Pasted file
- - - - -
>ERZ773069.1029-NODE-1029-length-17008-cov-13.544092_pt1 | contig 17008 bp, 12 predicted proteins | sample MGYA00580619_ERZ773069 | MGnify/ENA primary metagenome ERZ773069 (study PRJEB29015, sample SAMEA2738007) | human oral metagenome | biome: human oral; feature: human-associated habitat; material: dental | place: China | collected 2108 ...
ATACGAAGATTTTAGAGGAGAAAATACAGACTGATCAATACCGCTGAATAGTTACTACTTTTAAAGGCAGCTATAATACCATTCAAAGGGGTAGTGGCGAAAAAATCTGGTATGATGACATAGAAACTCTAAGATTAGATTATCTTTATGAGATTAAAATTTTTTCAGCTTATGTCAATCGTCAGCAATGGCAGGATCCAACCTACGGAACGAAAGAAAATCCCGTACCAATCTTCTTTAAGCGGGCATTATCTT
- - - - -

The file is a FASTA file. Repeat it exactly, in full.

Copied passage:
>ERZ773069.1029-NODE-1029-length-17008-cov-13.544092_pt1 | contig 17008 bp, 12 predicted proteins | sample MGYA00580619_ERZ773069 | MGnify/ENA primary metagenome ERZ773069 (study PRJEB29015, sample SAMEA2738007) | human oral metagenome | biome: human oral; feature: human-associated habitat; material: dental | place: China | collected 2108 ...
ATACGAAGATTTTAGAGGAGAAAATACAGACTGATCAATACCGCTGAATAGTTACTACTTTTAAAGGCAGCTATAATACCATTCAAAGGGGTAGTGGCGAAAAAATCTGGTATGATGACATAGAAACTCTAAGATTAGATTATCTTTATGAGATTAAAATTTTTTCAGCTTATGTCAATCGTCAGCAATGGCAGGATCCAACCTACGGAACGAAAGAAAATCCCGTACCAATCTTCTTTAAGCGGGCATTATCTT